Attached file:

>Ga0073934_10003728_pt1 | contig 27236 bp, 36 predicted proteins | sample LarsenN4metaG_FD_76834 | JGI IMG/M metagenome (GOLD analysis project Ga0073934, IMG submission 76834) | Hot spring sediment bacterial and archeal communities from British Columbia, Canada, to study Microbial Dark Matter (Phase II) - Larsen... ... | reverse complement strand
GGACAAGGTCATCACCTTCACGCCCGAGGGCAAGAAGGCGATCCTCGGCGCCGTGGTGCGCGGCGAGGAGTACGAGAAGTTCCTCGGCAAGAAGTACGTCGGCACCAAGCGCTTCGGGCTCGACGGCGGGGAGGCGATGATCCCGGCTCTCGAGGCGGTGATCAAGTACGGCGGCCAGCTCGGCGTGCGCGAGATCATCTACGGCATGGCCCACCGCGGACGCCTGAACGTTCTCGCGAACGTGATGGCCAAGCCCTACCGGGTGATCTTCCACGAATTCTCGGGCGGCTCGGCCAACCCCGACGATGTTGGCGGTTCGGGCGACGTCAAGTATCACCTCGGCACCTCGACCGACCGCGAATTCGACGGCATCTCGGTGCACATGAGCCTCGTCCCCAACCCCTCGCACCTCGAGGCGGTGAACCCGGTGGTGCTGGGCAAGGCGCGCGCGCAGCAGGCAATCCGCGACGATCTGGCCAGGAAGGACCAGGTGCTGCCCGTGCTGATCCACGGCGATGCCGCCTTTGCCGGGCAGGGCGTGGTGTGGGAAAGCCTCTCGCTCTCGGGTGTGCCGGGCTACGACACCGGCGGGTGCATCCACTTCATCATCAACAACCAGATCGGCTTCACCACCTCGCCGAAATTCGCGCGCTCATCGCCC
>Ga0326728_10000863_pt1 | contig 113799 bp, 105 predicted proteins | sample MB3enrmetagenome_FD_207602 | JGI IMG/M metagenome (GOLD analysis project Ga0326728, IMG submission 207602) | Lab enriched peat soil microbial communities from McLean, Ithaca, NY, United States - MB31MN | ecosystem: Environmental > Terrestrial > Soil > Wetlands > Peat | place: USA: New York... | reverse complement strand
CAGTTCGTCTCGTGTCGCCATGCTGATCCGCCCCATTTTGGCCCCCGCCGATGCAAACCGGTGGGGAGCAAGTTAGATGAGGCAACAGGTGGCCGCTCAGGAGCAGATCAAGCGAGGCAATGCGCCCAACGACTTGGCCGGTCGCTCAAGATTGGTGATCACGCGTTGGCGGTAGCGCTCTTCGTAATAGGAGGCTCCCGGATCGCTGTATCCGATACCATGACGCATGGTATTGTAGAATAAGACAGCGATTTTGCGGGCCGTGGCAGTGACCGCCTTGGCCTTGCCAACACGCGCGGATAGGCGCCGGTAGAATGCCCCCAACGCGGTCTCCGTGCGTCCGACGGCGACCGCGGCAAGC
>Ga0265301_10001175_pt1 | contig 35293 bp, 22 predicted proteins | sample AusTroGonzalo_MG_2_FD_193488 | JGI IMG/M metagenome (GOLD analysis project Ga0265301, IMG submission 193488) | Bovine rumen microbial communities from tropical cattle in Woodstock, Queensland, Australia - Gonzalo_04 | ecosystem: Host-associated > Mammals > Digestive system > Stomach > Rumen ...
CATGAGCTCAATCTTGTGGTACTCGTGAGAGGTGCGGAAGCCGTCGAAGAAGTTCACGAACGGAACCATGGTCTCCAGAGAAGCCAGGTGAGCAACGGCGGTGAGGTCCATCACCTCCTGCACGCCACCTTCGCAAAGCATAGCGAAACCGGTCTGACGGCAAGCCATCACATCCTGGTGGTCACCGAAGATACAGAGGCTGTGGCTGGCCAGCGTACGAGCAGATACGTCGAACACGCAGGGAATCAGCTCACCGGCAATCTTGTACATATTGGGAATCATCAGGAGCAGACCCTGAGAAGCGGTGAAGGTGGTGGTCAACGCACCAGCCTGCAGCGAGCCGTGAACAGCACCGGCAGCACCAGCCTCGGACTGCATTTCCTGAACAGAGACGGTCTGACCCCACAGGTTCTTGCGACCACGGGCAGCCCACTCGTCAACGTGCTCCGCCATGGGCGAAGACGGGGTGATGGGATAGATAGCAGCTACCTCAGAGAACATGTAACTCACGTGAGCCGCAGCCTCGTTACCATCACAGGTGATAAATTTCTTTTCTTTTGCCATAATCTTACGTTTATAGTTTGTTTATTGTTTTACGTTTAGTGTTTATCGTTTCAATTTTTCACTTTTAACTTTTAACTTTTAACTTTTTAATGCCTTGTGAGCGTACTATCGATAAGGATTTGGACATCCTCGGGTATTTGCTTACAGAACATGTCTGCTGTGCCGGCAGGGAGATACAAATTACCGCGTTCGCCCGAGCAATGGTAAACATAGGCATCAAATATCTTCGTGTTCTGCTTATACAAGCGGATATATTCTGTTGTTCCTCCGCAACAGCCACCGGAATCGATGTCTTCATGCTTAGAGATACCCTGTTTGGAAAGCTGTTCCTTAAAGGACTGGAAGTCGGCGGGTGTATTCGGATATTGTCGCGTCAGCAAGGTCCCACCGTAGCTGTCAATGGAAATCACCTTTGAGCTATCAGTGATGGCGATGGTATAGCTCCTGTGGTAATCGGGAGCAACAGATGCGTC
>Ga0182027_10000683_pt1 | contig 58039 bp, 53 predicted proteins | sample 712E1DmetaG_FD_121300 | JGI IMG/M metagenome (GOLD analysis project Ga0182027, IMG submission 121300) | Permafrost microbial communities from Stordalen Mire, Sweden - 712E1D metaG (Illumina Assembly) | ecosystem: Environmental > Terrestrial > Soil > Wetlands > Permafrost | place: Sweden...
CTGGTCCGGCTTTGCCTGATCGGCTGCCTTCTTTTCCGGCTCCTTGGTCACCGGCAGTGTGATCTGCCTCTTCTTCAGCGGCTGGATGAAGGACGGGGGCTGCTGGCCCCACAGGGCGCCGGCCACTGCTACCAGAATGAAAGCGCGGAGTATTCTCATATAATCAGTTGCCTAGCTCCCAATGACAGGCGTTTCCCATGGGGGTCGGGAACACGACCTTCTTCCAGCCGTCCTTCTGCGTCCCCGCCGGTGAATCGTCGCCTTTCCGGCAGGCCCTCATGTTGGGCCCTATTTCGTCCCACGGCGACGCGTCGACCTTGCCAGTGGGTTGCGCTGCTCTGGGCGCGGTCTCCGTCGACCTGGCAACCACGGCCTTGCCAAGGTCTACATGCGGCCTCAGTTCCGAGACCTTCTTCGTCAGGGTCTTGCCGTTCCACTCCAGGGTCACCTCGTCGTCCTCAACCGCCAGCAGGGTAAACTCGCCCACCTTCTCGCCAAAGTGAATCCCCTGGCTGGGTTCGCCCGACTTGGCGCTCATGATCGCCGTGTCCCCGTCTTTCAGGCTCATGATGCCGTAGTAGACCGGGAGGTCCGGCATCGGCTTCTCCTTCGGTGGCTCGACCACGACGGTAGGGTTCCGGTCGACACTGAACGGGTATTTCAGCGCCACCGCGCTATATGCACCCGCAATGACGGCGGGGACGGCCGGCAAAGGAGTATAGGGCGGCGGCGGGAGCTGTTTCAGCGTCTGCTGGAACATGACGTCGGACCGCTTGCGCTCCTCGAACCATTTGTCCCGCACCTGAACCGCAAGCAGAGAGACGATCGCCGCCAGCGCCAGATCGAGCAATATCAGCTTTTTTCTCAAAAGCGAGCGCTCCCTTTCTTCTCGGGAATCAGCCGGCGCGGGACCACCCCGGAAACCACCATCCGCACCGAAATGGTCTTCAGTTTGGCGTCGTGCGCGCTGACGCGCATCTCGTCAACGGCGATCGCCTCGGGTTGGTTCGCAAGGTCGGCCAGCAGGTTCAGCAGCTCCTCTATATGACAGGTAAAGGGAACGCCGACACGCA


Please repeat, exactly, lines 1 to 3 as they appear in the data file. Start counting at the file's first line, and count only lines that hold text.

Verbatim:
>Ga0073934_10003728_pt1 | contig 27236 bp, 36 predicted proteins | sample LarsenN4metaG_FD_76834 | JGI IMG/M metagenome (GOLD analysis project Ga0073934, IMG submission 76834) | Hot spring sediment bacterial and archeal communities from British Columbia, Canada, to study Microbial Dark Matter (Phase II) - Larsen... ... | reverse complement strand
GGACAAGGTCATCACCTTCACGCCCGAGGGCAAGAAGGCGATCCTCGGCGCCGTGGTGCGCGGCGAGGAGTACGAGAAGTTCCTCGGCAAGAAGTACGTCGGCACCAAGCGCTTCGGGCTCGACGGCGGGGAGGCGATGATCCCGGCTCTCGAGGCGGTGATCAAGTACGGCGGCCAGCTCGGCGTGCGCGAGATCATCTACGGCATGGCCCACCGCGGACGCCTGAACGTTCTCGCGAACGTGATGGCCAAGCCCTACCGGGTGATCTTCCACGAATTCTCGGGCGGCTCGGCCAACCCCGACGATGTTGGCGGTTCGGGCGACGTCAAGTATCACCTCGGCACCTCGACCGACCGCGAATTCGACGGCATCTCGGTGCACATGAGCCTCGTCCCCAACCCCTCGCACCTCGAGGCGGTGAACCCGGTGGTGCTGGGCAAGGCGCGCGCGCAGCAGGCAATCCGCGACGATCTGGCCAGGAAGGACCAGGTGCTGCCCGTGCTGATCCACGGCGATGCCGCCTTTGCCGGGCAGGGCGTGGTGTGGGAAAGCCTCTCGCTCTCGGGTGTGCCGGGCTACGACACCGGCGGGTGCATCCACTTCATCATCAACAACCAGATCGGCTTCACCACCTCGCCGAAATTCGCGCGCTCATCGCCC
>Ga0326728_10000863_pt1 | contig 113799 bp, 105 predicted proteins | sample MB3enrmetagenome_FD_207602 | JGI IMG/M metagenome (GOLD analysis project Ga0326728, IMG submission 207602) | Lab enriched peat soil microbial communities from McLean, Ithaca, NY, United States - MB31MN | ecosystem: Environmental > Terrestrial > Soil > Wetlands > Peat | place: USA: New York... | reverse complement strand